The only trouble was a lawsuit filed by the Territorial Attorney General, Clark Churchill, claiming that Reavis had no right to property owned by the Territory of Arizona, because he lacked clear title to the grant. It was the weak point in Reavis' claim. There were still people alive who had been in Black Canyon in 1864 and none of them could recall a Miguel Peralta working a mine there. And in May of 1885 the territorial court granted clear title to the Attorney General. The Tucson Citizen newspaper headlined, “Reavis Nailed Up” In a letter dated May 2, 1885, The Arizona Land Commissioner, W.A. Sparks, wrote to Surveyor Royal Johnson, “The essential foundation of a recognizable claim under the laws of Spain and the treaties and laws of the United States does not appear in this case. It is my opinion that the futile work in which you have been engaged for a year...should forthwith be discontinued.” Johnson agreed, writing back that he hoped “...the many schemes concocted by bad men...will now cease....(and) we shall have no further connection with this grant.”
Almost over night, income from the shakedowns for quit claims dried up and Cuervo's thugs returned to whatever they had been doing before Cuervo had hired them. Feeling the ground shifting under his feet, Reavis caught a Southern Pacific train for California. But if James Reavis was looking for more support from his financial backers, Huntington and Crocker, he did not get it. The delay of the Texas and Pacific railroad had been their primary concern, and it had been stopped. But another ally did appear, when George Hearst, new owner of the San Francisco Examiner, and father to William Randolph Hearst, decided to back Reavis with favorable publicity in his paper. Still Mr Crocker warned that the weak point remained the 1864 bill of sale to George Willing. It had been written on a scrap of paper, and, frankly Mr Huntington had doubts as well that it would stand up in any court. Didn't Reavis have anything stronger?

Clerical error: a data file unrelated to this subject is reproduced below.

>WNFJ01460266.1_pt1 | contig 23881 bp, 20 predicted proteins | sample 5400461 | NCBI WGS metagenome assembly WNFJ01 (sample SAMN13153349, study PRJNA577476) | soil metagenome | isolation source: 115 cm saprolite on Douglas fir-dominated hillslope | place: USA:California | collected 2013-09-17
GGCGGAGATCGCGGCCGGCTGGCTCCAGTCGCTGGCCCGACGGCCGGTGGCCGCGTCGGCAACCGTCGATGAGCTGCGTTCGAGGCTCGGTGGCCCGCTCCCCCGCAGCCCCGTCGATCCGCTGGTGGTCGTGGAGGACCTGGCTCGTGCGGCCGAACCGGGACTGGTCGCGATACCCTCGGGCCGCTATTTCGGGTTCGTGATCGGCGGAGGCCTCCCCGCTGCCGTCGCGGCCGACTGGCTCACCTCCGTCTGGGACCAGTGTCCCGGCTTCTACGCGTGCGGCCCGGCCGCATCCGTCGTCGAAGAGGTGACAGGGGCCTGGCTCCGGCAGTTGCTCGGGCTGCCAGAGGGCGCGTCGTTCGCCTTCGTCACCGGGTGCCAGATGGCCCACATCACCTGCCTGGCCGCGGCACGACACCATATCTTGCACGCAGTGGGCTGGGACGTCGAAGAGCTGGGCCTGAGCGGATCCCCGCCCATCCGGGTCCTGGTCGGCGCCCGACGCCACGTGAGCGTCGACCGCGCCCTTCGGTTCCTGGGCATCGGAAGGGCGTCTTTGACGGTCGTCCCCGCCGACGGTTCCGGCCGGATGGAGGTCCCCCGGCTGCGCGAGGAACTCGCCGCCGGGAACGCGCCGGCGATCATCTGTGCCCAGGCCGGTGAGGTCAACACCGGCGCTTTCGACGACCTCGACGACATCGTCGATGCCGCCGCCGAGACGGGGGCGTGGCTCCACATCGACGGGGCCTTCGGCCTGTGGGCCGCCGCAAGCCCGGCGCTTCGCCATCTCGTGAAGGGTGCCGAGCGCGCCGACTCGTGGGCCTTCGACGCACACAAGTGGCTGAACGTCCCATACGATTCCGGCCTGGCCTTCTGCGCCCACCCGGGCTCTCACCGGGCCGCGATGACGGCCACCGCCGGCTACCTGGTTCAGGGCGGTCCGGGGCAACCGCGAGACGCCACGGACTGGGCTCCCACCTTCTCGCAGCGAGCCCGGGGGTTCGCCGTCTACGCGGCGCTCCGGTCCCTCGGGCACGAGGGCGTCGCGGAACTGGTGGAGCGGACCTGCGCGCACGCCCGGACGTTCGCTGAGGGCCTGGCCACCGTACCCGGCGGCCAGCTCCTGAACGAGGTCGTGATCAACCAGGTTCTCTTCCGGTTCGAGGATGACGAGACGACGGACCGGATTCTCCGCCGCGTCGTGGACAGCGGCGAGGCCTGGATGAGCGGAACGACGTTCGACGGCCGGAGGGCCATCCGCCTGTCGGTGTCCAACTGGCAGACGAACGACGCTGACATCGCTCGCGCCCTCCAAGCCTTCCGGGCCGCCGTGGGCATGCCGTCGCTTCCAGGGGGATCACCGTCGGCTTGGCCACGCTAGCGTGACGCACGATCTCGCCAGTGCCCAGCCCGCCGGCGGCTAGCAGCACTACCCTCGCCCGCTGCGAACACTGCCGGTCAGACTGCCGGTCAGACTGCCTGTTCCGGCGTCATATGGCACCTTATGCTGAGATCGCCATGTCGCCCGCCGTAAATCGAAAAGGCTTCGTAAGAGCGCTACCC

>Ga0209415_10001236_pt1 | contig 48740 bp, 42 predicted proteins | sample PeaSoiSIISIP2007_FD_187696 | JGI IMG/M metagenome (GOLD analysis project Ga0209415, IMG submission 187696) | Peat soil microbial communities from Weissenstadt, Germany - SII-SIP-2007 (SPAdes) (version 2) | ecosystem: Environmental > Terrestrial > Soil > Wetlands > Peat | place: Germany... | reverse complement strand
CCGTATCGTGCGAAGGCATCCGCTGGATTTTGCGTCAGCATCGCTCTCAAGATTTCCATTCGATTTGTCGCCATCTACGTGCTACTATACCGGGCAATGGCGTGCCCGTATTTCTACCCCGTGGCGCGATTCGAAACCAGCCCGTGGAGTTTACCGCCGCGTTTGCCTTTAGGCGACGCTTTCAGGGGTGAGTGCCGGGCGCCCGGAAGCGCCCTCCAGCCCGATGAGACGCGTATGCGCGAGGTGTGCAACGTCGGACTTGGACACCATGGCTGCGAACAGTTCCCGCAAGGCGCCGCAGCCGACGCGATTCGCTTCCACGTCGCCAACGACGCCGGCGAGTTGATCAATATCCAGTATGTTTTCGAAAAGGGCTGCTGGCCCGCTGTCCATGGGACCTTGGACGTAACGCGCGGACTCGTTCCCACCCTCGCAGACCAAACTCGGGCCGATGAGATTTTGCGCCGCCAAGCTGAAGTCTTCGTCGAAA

Once again, as had happened so many times before in this story, James Reavis did have something stronger. He had a little lady he had met on a train back in 1871. Reavis had stayed in contact with her, exchanging letters, and even paying for her to attend "finishing" school. And now she was right where and when Reavis needed her to be, and she was even who he needed her to be; Sofia Peralta, sole surviving heir to the Peralta Land Grant. With her appearance, the bill of sale became irrelevant.